“Checkmate,” she whispered. A silent wave swept across the tournament area. Players turned their heads in our direction, eager to see who had lost 30 seconds into the round. It was me—I had fallen victim to the infamous four-move checkmate. My opponent, a five-year-old girl who could barely reach the other side of the chessboard, extended her hand to shake. My seven-year-old self was mortified. In the chess world, nothing is ...

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I am sitting at my desk, scribbling down notes as my pre-recorded lecture races ahead of me at two times speed. My phone buzzes with another New York Times notification about the spread of coronavirus variants. I regret turning on push notifications about breaking news, but I can’t look away now. When I consider changing the setting, I am reminded that I shouldn’t look away. I have a ...

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One of my most impactful experiences during my third year of medical school was spending time with my patients and getting to know them. I went into medicine because I believed in the special relationship between doctor and patient. As I was shadowing in college, I was amazed by how within minutes, a stranger would reveal physical and psychological details about their life they might not even share with their ...

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On Inaugural Day, January 20th, 2021, Amanda Gorman eloquently recited her poem "The Hill We Climb.". Instantaneously, she electrified a nation that resonated deeply with her words. For many, she became the highlight of the Inauguration as she revived an appreciation for poetry and the meaning it can create. Through the nuanced phrases and occasional rhymes, she portrayed her own feelings and passions regarding the state of our nation. ...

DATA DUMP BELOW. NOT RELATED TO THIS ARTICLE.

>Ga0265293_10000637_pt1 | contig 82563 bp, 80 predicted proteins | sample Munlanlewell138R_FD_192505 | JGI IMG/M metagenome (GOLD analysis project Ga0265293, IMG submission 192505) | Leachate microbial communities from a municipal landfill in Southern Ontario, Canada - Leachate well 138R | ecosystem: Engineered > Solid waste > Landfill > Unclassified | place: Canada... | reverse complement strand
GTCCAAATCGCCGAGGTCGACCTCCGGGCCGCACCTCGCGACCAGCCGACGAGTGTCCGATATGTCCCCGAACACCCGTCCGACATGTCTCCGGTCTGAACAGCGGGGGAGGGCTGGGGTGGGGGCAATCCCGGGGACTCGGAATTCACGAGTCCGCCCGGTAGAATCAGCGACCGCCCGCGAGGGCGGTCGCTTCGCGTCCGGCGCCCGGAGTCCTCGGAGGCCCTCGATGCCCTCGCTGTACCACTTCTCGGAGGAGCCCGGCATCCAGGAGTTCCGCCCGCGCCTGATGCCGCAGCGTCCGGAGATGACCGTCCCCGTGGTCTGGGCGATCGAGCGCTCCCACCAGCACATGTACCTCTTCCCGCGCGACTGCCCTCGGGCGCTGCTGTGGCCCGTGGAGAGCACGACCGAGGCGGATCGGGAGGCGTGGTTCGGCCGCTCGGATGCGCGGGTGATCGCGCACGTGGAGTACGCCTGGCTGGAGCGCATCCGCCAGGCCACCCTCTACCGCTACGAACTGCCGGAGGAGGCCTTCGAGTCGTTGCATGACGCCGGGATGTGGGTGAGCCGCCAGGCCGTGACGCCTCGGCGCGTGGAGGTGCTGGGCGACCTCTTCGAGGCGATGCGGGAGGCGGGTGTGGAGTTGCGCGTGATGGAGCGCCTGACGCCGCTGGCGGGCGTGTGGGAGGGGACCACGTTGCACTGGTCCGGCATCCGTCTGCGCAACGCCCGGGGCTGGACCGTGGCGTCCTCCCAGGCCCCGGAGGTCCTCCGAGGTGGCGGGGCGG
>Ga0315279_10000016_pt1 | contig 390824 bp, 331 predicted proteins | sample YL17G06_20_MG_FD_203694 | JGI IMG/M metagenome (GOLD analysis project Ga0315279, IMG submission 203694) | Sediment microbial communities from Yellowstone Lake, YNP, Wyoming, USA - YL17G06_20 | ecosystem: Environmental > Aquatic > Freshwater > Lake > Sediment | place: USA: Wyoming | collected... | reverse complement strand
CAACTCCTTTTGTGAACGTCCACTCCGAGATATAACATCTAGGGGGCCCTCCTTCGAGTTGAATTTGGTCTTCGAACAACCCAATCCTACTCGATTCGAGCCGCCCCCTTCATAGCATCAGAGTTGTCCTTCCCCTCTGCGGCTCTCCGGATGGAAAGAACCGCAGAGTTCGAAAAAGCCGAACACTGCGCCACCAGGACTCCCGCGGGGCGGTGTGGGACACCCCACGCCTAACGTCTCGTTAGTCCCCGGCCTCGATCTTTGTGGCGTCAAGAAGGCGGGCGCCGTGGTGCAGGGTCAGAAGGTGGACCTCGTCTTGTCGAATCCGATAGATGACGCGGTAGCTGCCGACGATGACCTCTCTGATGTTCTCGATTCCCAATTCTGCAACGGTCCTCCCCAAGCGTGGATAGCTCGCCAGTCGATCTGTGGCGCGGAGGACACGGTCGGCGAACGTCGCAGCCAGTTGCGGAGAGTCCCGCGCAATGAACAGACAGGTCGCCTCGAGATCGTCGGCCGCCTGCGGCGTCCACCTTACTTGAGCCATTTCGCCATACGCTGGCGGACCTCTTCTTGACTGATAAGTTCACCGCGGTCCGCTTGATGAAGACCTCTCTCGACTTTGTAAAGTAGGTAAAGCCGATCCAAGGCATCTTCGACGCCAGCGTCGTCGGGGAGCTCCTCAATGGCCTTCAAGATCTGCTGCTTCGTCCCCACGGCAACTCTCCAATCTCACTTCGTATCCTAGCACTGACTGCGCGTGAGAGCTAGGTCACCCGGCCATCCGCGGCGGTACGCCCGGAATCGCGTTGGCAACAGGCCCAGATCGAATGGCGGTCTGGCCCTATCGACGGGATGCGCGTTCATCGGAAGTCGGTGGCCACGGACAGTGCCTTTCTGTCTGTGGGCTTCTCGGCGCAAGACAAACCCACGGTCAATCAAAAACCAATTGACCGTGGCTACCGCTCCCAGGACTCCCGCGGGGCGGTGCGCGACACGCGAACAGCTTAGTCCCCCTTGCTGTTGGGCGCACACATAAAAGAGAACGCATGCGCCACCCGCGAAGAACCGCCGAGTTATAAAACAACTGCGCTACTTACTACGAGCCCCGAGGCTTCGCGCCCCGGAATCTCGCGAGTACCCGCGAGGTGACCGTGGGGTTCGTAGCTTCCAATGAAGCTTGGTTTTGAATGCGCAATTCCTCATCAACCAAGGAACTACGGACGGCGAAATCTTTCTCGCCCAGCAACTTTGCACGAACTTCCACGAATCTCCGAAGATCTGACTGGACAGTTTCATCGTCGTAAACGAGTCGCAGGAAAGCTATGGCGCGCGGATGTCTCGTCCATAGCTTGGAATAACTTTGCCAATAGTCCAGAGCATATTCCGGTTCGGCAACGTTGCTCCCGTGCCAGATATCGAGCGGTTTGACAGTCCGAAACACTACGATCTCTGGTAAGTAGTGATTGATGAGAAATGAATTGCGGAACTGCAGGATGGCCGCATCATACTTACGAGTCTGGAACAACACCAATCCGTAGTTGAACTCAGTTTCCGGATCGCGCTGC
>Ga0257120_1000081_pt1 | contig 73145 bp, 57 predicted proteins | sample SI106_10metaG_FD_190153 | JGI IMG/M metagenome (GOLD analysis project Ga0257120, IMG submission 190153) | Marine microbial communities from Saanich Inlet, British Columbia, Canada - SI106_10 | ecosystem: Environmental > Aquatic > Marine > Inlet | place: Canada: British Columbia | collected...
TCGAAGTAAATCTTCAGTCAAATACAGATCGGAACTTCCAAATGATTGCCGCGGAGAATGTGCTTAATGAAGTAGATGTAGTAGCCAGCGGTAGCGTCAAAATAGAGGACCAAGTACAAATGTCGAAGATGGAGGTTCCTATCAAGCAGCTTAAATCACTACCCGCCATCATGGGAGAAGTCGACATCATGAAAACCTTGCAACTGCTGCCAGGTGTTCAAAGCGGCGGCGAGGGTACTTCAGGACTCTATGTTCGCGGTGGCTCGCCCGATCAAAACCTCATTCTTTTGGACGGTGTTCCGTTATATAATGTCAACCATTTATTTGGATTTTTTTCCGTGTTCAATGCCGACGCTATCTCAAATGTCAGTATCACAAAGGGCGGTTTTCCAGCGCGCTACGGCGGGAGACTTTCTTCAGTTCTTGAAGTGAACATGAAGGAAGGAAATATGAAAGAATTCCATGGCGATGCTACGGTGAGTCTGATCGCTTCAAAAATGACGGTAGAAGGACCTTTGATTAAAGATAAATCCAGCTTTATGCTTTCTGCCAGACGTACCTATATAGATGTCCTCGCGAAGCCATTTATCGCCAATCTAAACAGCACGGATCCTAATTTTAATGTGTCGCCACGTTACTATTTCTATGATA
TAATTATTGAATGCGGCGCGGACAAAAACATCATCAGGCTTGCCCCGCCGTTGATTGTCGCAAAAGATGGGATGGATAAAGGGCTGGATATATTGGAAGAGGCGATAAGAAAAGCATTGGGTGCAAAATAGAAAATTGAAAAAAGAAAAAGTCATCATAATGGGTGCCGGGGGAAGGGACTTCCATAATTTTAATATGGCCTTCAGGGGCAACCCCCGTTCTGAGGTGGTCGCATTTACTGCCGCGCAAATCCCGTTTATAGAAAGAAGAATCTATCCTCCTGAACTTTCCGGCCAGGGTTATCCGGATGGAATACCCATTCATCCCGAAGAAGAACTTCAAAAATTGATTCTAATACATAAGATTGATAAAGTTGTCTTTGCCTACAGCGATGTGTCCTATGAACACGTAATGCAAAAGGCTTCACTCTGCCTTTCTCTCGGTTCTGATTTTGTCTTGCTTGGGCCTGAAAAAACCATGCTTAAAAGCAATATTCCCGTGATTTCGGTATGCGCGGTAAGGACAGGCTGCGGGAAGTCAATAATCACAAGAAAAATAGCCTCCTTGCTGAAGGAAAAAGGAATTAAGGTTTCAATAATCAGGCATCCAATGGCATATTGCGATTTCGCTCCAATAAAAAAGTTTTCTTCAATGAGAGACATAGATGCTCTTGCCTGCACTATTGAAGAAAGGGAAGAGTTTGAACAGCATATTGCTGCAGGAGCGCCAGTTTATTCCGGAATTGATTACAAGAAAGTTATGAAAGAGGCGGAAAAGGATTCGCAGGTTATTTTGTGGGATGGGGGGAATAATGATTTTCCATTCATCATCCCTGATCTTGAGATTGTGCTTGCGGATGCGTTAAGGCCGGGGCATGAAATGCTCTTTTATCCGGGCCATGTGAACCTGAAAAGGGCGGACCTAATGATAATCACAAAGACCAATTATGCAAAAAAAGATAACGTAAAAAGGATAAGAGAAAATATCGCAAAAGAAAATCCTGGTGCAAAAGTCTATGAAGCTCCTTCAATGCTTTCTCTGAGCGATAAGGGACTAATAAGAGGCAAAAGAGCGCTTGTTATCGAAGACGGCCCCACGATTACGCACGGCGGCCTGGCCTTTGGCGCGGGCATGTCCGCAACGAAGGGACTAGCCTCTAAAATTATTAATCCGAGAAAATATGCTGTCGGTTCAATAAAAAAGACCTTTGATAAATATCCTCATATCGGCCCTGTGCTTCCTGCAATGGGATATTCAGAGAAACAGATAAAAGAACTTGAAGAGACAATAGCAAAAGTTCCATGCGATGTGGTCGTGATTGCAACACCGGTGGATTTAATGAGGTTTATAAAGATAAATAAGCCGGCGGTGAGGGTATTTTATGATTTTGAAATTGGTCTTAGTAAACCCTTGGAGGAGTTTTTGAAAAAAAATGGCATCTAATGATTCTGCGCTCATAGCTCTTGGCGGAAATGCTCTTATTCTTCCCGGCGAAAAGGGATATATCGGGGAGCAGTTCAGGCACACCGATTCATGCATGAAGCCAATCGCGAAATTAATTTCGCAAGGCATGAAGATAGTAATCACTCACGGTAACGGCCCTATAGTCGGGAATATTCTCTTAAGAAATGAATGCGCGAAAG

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Decades of job loss, the opioid crisis, and the current pandemic have all shaken the already tenuous health care system of rural America. This is happening in the wealthiest nation on Earth, with a GDP of over 20 trillion dollars. Why is this happening? And how can the medical education system better prepare future physicians to meet rural ...

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From a medical perspective, ‪Mr. G’s case seemed straightforward. His GFR had fallen. His kidneys were failing. Dialysis would be required as the best treatment for his renal condition. When I met with Mr. G later in the afternoon, he was in despair. He could not see how dialysis would save his life and expressed anguish towards the idea of living the remainder of his life on dialysis. He deliberated declining ...

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Over 100,000 medical and surgical resident physicians and fellows (combined, "house staff”) are the first-line physicians for most patients in the nation’s 1,100+ teaching hospitals. Maximum weekly work hours regulated by the Accreditation Council for Graduate Medical Education (ACGME) are colloquially cited to be 80 per week. Notably, however, they are 80 hours averaged over 4 weeks (88 with “sound educational rationale”), ...

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Years and years ago, everyone always walked up a mountain of snow and ice barefoot while dragging a carriage behind them to get to school, and their stethoscopes were made of bamboo. They were hard, hard times, and it was a time-honored tradition to hear the talk from our attendings about how hard training used to be and always elicited an internal groan. The follow up refrain frequently heard in ...

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As a child, I was no stranger to the medical field. In kindergarten, while my classmates brought a pet frog, a family heirloom, or their favorite toy for show-and-tell, I brought a kidney stone the size of a plum. My family unites Eastern and Western medicine; my mother is a licensed acupuncturist, and my father is a urologist. Growing up, he always claimed that “urine put food on the table.” ...

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He studied at Turin, worked as a chemist until the age of 24, and in 1943 he resisted Nazi occupation of Italy with a group of countrymen. Italian fascists arrested him, turned him over to the Germans, and sent him to Auschwitz in 1944. He arrived on a train packed with six hundred and fifty people. He was imprisoned in the concentration camp for a year. Later
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